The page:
This from a wonderful interview with Sam Wells , where he is discussing some of the ideas in his Improvisation: The Drama of Christian Ethics . It’s one of the best answers to “Why liturgy?” that I’ve come across. The remainder of this post is quoted from that interview:
“Life is a rehearsal. If we really think heaven is what we say we believe it is, then life actually is a rehearsal for that. So if you think in terms of the five-act play — creation, Israel, Jesus, church and eschaton — and of us in Act 4, then Act 4 is really a rehearsal for Act 5. Act 5 is the eternal one. That’s everlasting life.
“So, the habits of rehearsal are everything we do in life, and I’m very affected by a lot of stories that encourage me in the belief that most of my life is preparation for crucial moments. I’m not saying I’ve reached a defining moment in my life, but I’ve reached some fairly crucial moments where I had to act from memory . . . .
“You’re in a hospital, you’re holding the hand of an 82-year-old woman. All her family are around the intensive care unit, and you know that they’ve just unhooked the machines, so she’s got 45 minutes until she’s going to stop breathing. How do you fill that 45 minutes? That’s what you go to seminary for, to know how to fill that 45 minutes.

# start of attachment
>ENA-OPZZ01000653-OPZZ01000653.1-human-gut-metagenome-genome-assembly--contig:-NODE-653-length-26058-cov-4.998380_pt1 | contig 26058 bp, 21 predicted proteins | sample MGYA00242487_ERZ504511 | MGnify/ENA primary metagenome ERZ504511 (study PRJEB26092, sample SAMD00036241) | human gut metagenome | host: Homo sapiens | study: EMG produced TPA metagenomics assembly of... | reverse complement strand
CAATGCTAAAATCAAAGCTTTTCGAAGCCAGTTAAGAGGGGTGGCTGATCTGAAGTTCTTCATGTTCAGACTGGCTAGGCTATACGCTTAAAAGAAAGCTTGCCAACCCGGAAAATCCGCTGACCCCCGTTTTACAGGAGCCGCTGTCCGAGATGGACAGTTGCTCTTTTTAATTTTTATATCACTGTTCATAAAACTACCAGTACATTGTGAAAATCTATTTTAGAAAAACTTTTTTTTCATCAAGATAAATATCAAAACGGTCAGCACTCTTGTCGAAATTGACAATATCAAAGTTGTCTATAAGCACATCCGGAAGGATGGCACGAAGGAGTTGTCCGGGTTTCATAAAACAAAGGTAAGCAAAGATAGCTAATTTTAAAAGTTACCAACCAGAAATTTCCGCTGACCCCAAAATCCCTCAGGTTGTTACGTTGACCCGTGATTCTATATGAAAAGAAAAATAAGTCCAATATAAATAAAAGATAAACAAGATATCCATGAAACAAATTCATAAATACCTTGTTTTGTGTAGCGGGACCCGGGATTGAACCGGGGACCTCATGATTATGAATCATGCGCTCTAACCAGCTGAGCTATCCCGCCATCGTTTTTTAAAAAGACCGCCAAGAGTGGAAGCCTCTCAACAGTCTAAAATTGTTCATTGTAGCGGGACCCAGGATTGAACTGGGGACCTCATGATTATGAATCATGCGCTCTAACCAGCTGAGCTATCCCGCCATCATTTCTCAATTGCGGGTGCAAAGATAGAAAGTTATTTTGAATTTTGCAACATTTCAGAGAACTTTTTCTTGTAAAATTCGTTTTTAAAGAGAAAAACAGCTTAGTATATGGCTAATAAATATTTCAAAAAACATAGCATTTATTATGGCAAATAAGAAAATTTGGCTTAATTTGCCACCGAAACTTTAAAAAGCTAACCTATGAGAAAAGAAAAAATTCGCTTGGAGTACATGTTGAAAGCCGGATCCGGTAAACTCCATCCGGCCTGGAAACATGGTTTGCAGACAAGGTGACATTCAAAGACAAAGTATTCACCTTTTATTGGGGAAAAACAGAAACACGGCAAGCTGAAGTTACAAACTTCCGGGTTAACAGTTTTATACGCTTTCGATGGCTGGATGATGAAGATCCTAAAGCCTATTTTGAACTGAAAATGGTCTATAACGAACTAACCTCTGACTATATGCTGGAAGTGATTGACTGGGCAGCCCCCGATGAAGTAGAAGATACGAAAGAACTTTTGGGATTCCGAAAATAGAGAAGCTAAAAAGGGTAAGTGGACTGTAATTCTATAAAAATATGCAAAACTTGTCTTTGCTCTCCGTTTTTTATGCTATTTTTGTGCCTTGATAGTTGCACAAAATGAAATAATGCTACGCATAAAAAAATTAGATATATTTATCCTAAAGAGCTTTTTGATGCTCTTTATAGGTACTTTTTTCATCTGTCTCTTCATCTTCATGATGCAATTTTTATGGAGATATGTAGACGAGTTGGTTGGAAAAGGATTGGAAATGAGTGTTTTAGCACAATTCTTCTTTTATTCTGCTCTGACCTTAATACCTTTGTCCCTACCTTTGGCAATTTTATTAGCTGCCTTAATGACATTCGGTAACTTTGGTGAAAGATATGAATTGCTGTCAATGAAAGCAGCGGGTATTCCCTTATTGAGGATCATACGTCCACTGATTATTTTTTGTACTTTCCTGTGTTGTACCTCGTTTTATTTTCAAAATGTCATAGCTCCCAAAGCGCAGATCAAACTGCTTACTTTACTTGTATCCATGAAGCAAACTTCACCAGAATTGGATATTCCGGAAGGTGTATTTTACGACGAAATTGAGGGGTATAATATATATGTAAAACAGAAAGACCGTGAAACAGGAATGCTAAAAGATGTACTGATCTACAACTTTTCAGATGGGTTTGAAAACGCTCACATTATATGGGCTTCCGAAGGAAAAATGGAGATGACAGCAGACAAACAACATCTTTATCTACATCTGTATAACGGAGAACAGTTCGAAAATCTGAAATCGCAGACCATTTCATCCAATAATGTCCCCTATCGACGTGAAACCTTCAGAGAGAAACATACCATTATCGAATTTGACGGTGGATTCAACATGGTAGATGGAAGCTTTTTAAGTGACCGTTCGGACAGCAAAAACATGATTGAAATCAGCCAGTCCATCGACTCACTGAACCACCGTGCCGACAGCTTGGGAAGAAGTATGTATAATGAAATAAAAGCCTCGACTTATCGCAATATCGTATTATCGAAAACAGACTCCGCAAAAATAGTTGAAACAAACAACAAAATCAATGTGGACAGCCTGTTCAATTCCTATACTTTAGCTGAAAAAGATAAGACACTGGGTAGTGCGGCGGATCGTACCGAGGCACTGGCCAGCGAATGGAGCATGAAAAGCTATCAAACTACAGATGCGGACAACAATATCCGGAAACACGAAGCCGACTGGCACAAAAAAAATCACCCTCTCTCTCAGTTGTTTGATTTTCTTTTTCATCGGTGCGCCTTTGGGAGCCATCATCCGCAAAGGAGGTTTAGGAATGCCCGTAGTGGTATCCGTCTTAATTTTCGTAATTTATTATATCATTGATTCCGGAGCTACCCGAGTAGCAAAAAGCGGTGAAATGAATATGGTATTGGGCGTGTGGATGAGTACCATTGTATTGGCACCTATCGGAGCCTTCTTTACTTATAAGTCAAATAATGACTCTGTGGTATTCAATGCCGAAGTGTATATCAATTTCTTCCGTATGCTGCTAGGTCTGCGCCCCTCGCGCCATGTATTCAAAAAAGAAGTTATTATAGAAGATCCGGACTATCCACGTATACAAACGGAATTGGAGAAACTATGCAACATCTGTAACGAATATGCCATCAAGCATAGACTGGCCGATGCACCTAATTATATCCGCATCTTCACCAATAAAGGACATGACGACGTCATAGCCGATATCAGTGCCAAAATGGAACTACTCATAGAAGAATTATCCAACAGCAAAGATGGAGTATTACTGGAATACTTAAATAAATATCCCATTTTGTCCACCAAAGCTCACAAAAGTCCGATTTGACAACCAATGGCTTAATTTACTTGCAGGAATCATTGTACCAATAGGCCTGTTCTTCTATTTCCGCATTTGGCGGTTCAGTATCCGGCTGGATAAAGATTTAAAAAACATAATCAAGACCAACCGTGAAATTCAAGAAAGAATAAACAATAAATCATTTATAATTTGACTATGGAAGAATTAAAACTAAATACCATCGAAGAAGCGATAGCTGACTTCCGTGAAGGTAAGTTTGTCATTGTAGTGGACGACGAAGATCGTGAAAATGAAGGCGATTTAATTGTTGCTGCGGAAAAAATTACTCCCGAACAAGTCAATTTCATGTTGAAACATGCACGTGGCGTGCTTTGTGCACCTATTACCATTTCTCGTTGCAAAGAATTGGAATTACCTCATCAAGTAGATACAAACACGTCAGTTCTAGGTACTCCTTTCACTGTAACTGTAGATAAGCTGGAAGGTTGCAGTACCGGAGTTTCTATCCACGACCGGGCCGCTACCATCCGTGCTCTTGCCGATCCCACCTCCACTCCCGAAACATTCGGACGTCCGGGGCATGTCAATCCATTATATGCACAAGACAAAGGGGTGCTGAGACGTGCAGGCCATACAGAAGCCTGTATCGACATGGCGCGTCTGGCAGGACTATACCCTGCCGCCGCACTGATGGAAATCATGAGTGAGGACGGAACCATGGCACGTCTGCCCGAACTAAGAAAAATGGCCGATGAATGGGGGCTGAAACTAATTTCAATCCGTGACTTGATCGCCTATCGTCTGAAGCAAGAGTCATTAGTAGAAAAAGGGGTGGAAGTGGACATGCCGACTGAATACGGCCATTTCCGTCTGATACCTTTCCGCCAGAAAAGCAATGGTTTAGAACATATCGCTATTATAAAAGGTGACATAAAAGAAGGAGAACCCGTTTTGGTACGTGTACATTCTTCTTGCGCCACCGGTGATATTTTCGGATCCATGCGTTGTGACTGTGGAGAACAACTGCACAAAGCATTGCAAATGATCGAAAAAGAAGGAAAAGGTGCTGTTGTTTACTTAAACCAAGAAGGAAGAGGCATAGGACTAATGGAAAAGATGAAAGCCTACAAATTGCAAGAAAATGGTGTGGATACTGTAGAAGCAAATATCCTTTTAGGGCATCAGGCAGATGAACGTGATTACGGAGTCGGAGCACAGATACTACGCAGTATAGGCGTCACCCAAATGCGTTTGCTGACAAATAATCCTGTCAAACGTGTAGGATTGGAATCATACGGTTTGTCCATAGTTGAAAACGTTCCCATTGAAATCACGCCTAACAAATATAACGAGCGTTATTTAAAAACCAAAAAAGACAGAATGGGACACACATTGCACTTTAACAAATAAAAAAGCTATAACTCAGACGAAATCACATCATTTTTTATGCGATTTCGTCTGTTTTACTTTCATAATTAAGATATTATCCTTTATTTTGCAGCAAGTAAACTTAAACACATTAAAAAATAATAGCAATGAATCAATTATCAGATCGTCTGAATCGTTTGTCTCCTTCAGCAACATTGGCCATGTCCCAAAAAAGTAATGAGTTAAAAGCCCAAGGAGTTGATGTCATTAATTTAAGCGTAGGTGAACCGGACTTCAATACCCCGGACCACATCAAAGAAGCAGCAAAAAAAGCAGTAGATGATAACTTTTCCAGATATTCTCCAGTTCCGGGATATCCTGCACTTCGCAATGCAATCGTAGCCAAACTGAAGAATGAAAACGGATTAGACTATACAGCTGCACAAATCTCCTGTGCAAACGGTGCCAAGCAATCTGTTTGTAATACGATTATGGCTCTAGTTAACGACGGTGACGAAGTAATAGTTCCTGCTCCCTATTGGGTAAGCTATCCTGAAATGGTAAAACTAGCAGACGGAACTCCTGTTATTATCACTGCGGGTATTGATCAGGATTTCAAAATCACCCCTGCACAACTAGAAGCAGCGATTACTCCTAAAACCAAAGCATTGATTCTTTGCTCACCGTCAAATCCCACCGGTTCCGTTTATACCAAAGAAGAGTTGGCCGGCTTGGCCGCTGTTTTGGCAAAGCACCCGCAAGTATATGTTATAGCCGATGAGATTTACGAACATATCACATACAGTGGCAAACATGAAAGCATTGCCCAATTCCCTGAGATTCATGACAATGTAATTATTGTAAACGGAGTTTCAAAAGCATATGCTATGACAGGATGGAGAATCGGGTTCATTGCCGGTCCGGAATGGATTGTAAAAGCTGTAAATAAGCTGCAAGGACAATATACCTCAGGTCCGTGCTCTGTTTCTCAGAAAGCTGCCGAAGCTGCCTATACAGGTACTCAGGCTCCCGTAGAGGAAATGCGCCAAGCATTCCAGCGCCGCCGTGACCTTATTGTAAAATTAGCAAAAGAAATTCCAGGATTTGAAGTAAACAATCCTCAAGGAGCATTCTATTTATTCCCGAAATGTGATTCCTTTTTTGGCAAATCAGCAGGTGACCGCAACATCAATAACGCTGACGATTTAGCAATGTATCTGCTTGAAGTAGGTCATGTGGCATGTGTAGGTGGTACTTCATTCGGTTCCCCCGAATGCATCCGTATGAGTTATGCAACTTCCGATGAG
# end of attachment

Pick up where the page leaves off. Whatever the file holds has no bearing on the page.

“I’d say the first thing you do is you sing. You recall something that has been significant in the worshipping life of everybody there, and you sing that, and it puts you in touch with good things about the richness that this woman has brought to everybody’s life. And it’s also a prayer, but it’s a prayer that you know that the woman maybe can still hear, because hearing and touch are really among the last senses to go.
“So if you’d never learned that hymn - in other words, if you hadn’t rehearsed - how could you ever sing it? So you think, ‘Well, why do we go - as you say to teenagers - why do we go every Sunday and we sing the same boring old hymns?’
“Well, there’s an answer for you: because one day you’ll be in hospital with an 82-year-old woman — and it could be me, actually, that woman — and you’ll have 45 minutes until she dies, and you’ll be gathered around with everybody, and everyone will be weeping but wanting something important, and you’ll think, ‘Well, that’s why we sang those hymns, wasn’t it?’”